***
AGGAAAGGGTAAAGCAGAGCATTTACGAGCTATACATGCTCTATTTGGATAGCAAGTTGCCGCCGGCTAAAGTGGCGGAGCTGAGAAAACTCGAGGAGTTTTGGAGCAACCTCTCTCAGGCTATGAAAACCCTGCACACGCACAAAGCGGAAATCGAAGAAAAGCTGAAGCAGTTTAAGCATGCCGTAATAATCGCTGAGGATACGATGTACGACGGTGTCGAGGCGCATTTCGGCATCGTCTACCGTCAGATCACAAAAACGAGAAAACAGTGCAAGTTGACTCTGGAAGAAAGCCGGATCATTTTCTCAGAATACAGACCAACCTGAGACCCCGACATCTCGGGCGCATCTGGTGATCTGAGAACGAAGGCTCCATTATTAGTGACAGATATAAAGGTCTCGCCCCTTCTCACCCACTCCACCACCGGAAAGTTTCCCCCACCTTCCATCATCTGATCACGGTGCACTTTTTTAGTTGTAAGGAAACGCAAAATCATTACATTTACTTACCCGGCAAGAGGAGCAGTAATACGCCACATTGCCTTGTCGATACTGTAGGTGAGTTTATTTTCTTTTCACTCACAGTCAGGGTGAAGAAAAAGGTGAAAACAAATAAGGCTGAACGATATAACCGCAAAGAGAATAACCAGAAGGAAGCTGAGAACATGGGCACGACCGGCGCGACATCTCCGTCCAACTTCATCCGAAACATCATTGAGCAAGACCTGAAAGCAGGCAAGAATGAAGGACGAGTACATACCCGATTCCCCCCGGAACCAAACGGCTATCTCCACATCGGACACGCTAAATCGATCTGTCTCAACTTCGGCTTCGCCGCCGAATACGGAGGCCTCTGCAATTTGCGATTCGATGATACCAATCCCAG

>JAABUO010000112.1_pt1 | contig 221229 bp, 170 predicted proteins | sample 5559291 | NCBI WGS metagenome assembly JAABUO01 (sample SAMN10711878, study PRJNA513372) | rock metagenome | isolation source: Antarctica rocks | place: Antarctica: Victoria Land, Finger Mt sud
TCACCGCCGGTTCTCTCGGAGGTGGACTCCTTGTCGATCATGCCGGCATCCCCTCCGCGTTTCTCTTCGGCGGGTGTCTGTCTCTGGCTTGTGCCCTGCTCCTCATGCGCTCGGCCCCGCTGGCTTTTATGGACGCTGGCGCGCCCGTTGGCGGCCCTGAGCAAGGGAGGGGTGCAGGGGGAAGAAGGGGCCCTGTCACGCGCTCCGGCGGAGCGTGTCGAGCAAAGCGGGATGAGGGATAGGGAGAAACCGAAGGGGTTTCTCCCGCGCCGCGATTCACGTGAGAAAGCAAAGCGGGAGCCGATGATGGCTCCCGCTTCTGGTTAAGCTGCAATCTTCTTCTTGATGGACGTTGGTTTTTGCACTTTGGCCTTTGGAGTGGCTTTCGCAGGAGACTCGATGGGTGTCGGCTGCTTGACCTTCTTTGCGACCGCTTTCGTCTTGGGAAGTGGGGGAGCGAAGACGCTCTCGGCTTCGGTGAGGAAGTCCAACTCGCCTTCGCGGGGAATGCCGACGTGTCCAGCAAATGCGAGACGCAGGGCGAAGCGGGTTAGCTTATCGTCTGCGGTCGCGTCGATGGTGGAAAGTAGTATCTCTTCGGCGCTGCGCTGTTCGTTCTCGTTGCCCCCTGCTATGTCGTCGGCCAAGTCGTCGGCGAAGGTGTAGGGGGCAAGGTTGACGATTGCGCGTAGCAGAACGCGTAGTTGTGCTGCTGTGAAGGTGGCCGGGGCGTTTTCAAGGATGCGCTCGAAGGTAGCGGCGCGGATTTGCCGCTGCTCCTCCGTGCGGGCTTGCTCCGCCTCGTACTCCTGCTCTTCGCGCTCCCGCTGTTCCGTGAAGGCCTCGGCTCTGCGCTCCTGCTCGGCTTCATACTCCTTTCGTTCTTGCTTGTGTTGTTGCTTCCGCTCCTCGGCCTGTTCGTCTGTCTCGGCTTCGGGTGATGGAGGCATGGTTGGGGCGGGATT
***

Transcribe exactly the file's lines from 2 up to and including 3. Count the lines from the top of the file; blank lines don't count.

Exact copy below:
>JAABUO010000112.1_pt1 | contig 221229 bp, 170 predicted proteins | sample 5559291 | NCBI WGS metagenome assembly JAABUO01 (sample SAMN10711878, study PRJNA513372) | rock metagenome | isolation source: Antarctica rocks | place: Antarctica: Victoria Land, Finger Mt sud
TCACCGCCGGTTCTCTCGGAGGTGGACTCCTTGTCGATCATGCCGGCATCCCCTCCGCGTTTCTCTTCGGCGGGTGTCTGTCTCTGGCTTGTGCCCTGCTCCTCATGCGCTCGGCCCCGCTGGCTTTTATGGACGCTGGCGCGCCCGTTGGCGGCCCTGAGCAAGGGAGGGGTGCAGGGGGAAGAAGGGGCCCTGTCACGCGCTCCGGCGGAGCGTGTCGAGCAAAGCGGGATGAGGGATAGGGAGAAACCGAAGGGGTTTCTCCCGCGCCGCGATTCACGTGAGAAAGCAAAGCGGGAGCCGATGATGGCTCCCGCTTCTGGTTAAGCTGCAATCTTCTTCTTGATGGACGTTGGTTTTTGCACTTTGGCCTTTGGAGTGGCTTTCGCAGGAGACTCGATGGGTGTCGGCTGCTTGACCTTCTTTGCGACCGCTTTCGTCTTGGGAAGTGGGGGAGCGAAGACGCTCTCGGCTTCGGTGAGGAAGTCCAACTCGCCTTCGCGGGGAATGCCGACGTGTCCAGCAAATGCGAGACGCAGGGCGAAGCGGGTTAGCTTATCGTCTGCGGTCGCGTCGATGGTGGAAAGTAGTATCTCTTCGGCGCTGCGCTGTTCGTTCTCGTTGCCCCCTGCTATGTCGTCGGCCAAGTCGTCGGCGAAGGTGTAGGGGGCAAGGTTGACGATTGCGCGTAGCAGAACGCGTAGTTGTGCTGCTGTGAAGGTGGCCGGGGCGTTTTCAAGGATGCGCTCGAAGGTAGCGGCGCGGATTTGCCGCTGCTCCTCCGTGCGGGCTTGCTCCGCCTCGTACTCCTGCTCTTCGCGCTCCCGCTGTTCCGTGAAGGCCTCGGCTCTGCGCTCCTGCTCGGCTTCATACTCCTTTCGTTCTTGCTTGTGTTGTTGCTTCCGCTCCTCGGCCTGTTCGTCTGTCTCGGCTTCGGGTGATGGAGGCATGGTTGGGGCGGGATT